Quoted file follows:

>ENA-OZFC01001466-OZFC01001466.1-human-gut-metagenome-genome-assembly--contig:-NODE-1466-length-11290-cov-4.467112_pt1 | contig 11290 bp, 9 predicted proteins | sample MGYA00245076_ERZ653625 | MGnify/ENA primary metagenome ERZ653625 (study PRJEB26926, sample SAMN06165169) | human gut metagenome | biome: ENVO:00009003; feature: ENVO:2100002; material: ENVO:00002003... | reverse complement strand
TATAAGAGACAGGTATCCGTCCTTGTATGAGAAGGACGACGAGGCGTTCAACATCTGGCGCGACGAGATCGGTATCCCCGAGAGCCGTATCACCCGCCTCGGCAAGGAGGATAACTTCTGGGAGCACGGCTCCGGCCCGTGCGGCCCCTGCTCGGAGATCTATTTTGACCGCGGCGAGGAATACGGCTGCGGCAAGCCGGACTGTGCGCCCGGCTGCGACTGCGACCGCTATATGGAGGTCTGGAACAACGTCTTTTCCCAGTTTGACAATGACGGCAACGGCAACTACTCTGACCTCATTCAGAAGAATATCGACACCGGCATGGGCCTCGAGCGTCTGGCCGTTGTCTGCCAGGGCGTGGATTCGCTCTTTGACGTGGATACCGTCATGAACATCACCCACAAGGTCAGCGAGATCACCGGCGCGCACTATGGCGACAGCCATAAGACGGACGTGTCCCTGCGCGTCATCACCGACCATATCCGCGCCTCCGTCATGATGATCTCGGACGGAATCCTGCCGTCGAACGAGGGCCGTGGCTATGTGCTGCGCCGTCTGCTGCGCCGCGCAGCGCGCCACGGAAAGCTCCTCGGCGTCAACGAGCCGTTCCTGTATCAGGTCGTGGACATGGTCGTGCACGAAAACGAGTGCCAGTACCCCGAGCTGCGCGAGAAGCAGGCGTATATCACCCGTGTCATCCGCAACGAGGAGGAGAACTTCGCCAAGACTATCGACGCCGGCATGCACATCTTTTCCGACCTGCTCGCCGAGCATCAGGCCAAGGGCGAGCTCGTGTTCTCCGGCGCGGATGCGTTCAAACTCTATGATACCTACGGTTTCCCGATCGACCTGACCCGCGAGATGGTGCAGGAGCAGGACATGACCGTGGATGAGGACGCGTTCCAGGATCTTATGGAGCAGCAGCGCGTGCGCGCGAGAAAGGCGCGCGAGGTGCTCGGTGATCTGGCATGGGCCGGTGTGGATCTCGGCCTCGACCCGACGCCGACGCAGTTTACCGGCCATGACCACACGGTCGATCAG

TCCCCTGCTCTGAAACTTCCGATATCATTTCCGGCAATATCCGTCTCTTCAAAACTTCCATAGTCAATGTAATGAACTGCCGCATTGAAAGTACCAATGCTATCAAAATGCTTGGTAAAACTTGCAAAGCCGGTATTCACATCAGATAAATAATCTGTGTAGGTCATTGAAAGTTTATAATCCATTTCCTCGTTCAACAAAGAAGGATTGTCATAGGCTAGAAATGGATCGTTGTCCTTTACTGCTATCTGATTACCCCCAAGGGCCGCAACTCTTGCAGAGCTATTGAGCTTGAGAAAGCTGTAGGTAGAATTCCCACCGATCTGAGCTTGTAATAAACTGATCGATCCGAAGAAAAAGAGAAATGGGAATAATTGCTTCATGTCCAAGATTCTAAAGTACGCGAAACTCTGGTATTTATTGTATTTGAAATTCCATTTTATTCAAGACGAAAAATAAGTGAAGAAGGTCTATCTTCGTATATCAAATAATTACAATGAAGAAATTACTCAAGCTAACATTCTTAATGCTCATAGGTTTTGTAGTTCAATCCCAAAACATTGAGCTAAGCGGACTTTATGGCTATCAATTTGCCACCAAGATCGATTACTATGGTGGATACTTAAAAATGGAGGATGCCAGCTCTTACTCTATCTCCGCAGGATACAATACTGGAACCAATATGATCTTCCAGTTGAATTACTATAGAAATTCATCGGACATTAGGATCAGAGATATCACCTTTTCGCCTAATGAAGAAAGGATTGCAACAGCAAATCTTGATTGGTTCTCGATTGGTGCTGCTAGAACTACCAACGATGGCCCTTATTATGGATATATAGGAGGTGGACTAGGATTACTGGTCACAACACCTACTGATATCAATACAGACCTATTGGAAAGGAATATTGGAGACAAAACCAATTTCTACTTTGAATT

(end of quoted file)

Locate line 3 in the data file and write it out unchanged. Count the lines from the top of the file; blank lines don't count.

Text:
TCCCCTGCTCTGAAACTTCCGATATCATTTCCGGCAATATCCGTCTCTTCAAAACTTCCATAGTCAATGTAATGAACTGCCGCATTGAAAGTACCAATGCTATCAAAATGCTTGGTAAAACTTGCAAAGCCGGTATTCACATCAGATAAATAATCTGTGTAGGTCATTGAAAGTTTATAATCCATTTCCTCGTTCAACAAAGAAGGATTGTCATAGGCTAGAAATGGATCGTTGTCCTTTACTGCTATCTGATTACCCCCAAGGGCCGCAACTCTTGCAGAGCTATTGAGCTTGAGAAAGCTGTAGGTAGAATTCCCACCGATCTGAGCTTGTAATAAACTGATCGATCCGAAGAAAAAGAGAAATGGGAATAATTGCTTCATGTCCAAGATTCTAAAGTACGCGAAACTCTGGTATTTATTGTATTTGAAATTCCATTTTATTCAAGACGAAAAATAAGTGAAGAAGGTCTATCTTCGTATATCAAATAATTACAATGAAGAAATTACTCAAGCTAACATTCTTAATGCTCATAGGTTTTGTAGTTCAATCCCAAAACATTGAGCTAAGCGGACTTTATGGCTATCAATTTGCCACCAAGATCGATTACTATGGTGGATACTTAAAAATGGAGGATGCCAGCTCTTACTCTATCTCCGCAGGATACAATACTGGAACCAATATGATCTTCCAGTTGAATTACTATAGAAATTCATCGGACATTAGGATCAGAGATATCACCTTTTCGCCTAATGAAGAAAGGATTGCAACAGCAAATCTTGATTGGTTCTCGATTGGTGCTGCTAGAACTACCAACGATGGCCCTTATTATGGATATATAGGAGGTGGACTAGGATTACTGGTCACAACACCTACTGATATCAATACAGACCTATTGGAAAGGAATATTGGAGACAAAACCAATTTCTACTTTGAATT